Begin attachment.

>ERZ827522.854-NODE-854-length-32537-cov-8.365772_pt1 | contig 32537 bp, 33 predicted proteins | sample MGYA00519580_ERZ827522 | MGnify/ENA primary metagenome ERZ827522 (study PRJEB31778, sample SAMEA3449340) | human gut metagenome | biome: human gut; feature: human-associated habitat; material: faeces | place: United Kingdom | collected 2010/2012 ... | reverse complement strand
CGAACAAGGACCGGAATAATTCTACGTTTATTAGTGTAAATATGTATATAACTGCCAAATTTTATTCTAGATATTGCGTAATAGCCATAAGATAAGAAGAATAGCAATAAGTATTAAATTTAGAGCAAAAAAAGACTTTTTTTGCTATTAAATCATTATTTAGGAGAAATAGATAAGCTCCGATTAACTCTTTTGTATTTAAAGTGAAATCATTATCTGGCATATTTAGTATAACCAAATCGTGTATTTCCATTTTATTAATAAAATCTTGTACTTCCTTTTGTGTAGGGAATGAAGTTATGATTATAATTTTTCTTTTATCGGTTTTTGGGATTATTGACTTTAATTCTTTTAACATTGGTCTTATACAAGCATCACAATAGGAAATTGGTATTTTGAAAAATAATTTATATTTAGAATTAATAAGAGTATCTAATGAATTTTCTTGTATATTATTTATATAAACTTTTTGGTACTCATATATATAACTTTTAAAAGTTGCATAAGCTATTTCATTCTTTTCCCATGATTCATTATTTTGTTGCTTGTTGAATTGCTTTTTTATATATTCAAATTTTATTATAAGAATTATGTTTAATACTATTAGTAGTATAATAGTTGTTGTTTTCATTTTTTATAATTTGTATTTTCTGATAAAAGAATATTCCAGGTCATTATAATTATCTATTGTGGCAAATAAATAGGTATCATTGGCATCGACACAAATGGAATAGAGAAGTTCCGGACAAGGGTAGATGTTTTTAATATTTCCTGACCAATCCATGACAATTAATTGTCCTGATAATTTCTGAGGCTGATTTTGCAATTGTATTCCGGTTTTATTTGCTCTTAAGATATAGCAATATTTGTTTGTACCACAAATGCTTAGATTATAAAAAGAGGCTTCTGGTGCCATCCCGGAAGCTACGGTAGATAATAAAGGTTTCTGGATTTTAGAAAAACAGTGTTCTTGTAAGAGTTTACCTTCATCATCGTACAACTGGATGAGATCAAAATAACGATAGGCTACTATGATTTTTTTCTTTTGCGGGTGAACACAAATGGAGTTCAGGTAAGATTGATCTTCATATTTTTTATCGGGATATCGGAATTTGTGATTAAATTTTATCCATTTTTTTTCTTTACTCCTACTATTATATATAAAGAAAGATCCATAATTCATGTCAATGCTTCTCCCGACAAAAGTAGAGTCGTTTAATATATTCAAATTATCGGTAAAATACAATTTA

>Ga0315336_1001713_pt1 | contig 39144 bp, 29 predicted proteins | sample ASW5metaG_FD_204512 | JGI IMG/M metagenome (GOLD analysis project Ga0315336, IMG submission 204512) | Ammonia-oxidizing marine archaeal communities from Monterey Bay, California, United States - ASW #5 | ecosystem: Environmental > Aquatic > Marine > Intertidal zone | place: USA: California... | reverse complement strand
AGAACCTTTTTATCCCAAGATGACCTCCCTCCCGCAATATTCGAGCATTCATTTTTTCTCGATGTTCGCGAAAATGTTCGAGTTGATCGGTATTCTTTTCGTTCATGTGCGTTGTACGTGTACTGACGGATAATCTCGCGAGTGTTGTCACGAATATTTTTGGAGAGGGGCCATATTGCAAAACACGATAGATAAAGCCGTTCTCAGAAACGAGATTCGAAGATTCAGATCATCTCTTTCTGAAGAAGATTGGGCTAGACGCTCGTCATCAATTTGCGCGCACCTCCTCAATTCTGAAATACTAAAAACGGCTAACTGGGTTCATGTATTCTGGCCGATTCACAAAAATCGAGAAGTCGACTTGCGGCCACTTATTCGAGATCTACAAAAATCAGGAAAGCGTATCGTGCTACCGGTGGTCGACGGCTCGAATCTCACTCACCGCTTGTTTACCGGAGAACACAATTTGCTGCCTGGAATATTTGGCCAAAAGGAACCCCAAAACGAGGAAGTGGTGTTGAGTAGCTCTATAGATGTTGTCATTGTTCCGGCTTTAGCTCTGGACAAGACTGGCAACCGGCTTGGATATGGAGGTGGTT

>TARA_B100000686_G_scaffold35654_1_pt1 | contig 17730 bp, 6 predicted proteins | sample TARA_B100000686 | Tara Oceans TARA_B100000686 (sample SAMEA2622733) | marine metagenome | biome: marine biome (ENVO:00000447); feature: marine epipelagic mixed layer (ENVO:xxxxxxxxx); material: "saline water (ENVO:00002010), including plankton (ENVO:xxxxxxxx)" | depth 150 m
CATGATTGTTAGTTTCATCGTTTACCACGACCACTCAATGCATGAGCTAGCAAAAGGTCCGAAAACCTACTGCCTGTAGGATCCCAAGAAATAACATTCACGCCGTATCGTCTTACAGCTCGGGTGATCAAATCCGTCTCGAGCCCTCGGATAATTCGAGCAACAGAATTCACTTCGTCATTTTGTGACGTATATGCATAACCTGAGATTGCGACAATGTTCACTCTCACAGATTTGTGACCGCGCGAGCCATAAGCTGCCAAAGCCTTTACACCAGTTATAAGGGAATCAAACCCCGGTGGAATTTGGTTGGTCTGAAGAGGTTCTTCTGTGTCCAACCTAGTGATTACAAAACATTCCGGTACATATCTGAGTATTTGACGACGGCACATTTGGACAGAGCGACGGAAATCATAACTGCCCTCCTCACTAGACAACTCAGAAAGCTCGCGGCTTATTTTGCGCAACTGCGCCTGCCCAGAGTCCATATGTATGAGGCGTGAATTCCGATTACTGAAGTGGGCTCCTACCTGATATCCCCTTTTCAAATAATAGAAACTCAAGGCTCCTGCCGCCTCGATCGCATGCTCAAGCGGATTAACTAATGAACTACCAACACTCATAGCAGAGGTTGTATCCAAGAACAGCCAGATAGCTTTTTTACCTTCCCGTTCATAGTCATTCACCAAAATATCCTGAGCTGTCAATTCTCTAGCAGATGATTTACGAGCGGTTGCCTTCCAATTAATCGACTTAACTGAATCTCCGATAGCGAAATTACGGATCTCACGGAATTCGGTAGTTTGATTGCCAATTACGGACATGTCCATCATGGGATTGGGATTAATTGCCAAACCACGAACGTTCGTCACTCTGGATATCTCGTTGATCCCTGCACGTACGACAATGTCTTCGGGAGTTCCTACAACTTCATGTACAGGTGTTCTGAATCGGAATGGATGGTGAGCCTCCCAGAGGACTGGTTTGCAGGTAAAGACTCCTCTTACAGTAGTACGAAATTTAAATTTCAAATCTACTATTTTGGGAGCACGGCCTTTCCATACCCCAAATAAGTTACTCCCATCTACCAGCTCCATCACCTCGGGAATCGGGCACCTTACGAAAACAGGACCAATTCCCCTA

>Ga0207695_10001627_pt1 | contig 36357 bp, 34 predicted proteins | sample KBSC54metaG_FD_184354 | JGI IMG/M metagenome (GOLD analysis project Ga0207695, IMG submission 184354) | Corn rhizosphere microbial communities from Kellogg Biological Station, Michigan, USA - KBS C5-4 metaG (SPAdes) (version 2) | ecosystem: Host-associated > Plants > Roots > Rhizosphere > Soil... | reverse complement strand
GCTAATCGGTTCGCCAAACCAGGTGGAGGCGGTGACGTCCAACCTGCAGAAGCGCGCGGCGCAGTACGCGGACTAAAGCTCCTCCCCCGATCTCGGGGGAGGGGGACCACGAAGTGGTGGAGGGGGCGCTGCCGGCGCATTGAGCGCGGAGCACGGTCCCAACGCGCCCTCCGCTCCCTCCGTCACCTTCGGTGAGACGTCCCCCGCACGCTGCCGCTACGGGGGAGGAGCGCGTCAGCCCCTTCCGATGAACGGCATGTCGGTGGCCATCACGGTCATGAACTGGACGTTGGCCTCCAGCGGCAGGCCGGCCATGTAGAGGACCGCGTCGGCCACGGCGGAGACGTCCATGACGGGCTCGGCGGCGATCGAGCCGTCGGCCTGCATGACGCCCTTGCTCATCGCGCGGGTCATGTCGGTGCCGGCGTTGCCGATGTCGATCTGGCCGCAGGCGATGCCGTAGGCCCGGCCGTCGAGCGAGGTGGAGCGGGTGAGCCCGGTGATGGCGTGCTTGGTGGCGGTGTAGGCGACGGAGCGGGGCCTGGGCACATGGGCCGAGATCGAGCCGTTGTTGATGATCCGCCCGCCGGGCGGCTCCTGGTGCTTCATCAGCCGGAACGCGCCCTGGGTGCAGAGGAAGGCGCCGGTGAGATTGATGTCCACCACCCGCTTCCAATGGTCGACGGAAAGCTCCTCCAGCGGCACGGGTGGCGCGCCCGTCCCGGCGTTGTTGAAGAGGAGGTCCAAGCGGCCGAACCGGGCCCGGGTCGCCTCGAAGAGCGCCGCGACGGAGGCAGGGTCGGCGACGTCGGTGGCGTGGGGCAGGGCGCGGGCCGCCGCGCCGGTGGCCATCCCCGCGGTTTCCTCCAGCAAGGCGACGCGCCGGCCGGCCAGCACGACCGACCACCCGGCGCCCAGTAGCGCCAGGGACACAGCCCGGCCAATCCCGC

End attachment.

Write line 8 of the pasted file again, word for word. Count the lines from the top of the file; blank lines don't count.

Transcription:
GCTAATCGGTTCGCCAAACCAGGTGGAGGCGGTGACGTCCAACCTGCAGAAGCGCGCGGCGCAGTACGCGGACTAAAGCTCCTCCCCCGATCTCGGGGGAGGGGGACCACGAAGTGGTGGAGGGGGCGCTGCCGGCGCATTGAGCGCGGAGCACGGTCCCAACGCGCCCTCCGCTCCCTCCGTCACCTTCGGTGAGACGTCCCCCGCACGCTGCCGCTACGGGGGAGGAGCGCGTCAGCCCCTTCCGATGAACGGCATGTCGGTGGCCATCACGGTCATGAACTGGACGTTGGCCTCCAGCGGCAGGCCGGCCATGTAGAGGACCGCGTCGGCCACGGCGGAGACGTCCATGACGGGCTCGGCGGCGATCGAGCCGTCGGCCTGCATGACGCCCTTGCTCATCGCGCGGGTCATGTCGGTGCCGGCGTTGCCGATGTCGATCTGGCCGCAGGCGATGCCGTAGGCCCGGCCGTCGAGCGAGGTGGAGCGGGTGAGCCCGGTGATGGCGTGCTTGGTGGCGGTGTAGGCGACGGAGCGGGGCCTGGGCACATGGGCCGAGATCGAGCCGTTGTTGATGATCCGCCCGCCGGGCGGCTCCTGGTGCTTCATCAGCCGGAACGCGCCCTGGGTGCAGAGGAAGGCGCCGGTGAGATTGATGTCCACCACCCGCTTCCAATGGTCGACGGAAAGCTCCTCCAGCGGCACGGGTGGCGCGCCCGTCCCGGCGTTGTTGAAGAGGAGGTCCAAGCGGCCGAACCGGGCCCGGGTCGCCTCGAAGAGCGCCGCGACGGAGGCAGGGTCGGCGACGTCGGTGGCGTGGGGCAGGGCGCGGGCCGCCGCGCCGGTGGCCATCCCCGCGGTTTCCTCCAGCAAGGCGACGCGCCGGCCGGCCAGCACGACCGACCACCCGGCGCCCAGTAGCGCCAGGGACACAGCCCGGCCAATCCCGC